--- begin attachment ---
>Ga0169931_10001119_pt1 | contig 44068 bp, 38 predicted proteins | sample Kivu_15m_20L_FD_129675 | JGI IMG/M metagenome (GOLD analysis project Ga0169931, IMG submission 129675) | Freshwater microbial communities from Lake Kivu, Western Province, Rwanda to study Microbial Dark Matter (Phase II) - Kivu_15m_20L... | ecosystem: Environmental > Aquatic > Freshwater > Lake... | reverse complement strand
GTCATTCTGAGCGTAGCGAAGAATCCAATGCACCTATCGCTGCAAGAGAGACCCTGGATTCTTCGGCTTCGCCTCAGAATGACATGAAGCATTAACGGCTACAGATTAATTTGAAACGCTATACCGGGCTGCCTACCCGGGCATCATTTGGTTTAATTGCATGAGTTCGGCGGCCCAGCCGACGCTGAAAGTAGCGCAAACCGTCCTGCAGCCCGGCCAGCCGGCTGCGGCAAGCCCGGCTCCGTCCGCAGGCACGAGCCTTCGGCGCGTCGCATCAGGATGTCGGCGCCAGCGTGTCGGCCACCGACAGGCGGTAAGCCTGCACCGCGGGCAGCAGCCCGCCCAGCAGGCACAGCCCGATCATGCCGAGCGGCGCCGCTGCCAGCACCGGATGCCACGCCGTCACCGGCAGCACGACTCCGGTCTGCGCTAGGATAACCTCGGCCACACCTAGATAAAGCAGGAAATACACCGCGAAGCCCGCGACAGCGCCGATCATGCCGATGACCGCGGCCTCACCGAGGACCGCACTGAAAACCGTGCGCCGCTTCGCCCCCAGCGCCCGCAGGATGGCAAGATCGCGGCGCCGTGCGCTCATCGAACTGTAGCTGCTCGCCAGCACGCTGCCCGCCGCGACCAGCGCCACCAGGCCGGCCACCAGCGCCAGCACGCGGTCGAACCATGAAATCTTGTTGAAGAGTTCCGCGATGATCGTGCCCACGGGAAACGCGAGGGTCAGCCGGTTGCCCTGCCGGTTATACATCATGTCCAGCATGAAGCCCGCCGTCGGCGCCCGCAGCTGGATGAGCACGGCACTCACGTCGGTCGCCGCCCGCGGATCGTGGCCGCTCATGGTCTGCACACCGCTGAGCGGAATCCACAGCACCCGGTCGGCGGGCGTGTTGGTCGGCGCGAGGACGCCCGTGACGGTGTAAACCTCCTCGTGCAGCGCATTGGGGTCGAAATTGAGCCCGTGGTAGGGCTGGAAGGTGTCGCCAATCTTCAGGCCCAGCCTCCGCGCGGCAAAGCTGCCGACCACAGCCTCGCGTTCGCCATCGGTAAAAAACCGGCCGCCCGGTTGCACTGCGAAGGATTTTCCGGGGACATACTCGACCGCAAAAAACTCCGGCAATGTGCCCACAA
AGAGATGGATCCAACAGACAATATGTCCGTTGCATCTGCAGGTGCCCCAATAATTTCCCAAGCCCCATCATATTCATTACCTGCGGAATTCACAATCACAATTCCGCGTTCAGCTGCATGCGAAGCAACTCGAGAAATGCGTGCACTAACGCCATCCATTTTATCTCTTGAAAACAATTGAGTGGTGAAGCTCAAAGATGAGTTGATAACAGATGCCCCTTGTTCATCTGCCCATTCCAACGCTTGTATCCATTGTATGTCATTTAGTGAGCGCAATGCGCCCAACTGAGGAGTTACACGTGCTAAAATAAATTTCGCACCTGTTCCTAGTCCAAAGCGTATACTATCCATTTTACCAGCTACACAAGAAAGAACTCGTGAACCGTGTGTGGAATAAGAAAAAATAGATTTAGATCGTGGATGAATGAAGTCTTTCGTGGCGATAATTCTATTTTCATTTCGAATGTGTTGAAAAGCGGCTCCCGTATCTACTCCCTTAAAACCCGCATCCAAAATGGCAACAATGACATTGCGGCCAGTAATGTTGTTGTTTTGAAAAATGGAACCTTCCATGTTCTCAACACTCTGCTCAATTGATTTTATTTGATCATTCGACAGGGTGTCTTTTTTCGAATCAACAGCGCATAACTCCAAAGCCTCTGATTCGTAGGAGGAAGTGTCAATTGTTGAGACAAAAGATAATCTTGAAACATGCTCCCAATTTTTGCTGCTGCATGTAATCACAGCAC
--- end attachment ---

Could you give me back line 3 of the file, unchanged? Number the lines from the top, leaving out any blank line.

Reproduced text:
AGAGATGGATCCAACAGACAATATGTCCGTTGCATCTGCAGGTGCCCCAATAATTTCCCAAGCCCCATCATATTCATTACCTGCGGAATTCACAATCACAATTCCGCGTTCAGCTGCATGCGAAGCAACTCGAGAAATGCGTGCACTAACGCCATCCATTTTATCTCTTGAAAACAATTGAGTGGTGAAGCTCAAAGATGAGTTGATAACAGATGCCCCTTGTTCATCTGCCCATTCCAACGCTTGTATCCATTGTATGTCATTTAGTGAGCGCAATGCGCCCAACTGAGGAGTTACACGTGCTAAAATAAATTTCGCACCTGTTCCTAGTCCAAAGCGTATACTATCCATTTTACCAGCTACACAAGAAAGAACTCGTGAACCGTGTGTGGAATAAGAAAAAATAGATTTAGATCGTGGATGAATGAAGTCTTTCGTGGCGATAATTCTATTTTCATTTCGAATGTGTTGAAAAGCGGCTCCCGTATCTACTCCCTTAAAACCCGCATCCAAAATGGCAACAATGACATTGCGGCCAGTAATGTTGTTGTTTTGAAAAATGGAACCTTCCATGTTCTCAACACTCTGCTCAATTGATTTTATTTGATCATTCGACAGGGTGTCTTTTTTCGAATCAACAGCGCATAACTCCAAAGCCTCTGATTCGTAGGAGGAAGTGTCAATTGTTGAGACAAAAGATAATCTTGAAACATGCTCCCAATTTTTGCTGCTGCATGTAATCACAGCAC